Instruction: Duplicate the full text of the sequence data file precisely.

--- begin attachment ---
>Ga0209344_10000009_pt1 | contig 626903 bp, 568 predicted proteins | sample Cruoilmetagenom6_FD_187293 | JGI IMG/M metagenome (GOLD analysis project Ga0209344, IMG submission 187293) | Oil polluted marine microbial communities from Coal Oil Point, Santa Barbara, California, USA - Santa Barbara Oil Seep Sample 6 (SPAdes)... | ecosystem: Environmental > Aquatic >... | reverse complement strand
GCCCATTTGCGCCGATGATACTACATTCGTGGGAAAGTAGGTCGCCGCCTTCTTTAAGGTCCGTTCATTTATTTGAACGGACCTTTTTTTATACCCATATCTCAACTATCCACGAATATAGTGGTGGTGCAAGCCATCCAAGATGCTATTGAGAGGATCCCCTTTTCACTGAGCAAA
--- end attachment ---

>Ga0209344_10000009_pt1 | contig 626903 bp, 568 predicted proteins | sample Cruoilmetagenom6_FD_187293 | JGI IMG/M metagenome (GOLD analysis project Ga0209344, IMG submission 187293) | Oil polluted marine microbial communities from Coal Oil Point, Santa Barbara, California, USA - Santa Barbara Oil Seep Sample 6 (SPAdes)... | ecosystem: Environmental > Aquatic >... | reverse complement strand
GCCCATTTGCGCCGATGATACTACATTCGTGGGAAAGTAGGTCGCCGCCTTCTTTAAGGTCCGTTCATTTATTTGAACGGACCTTTTTTTATACCCATATCTCAACTATCCACGAATATAGTGGTGGTGCAAGCCATCCAAGATGCTATTGAGAGGATCCCCTTTTCACTGAGCAAA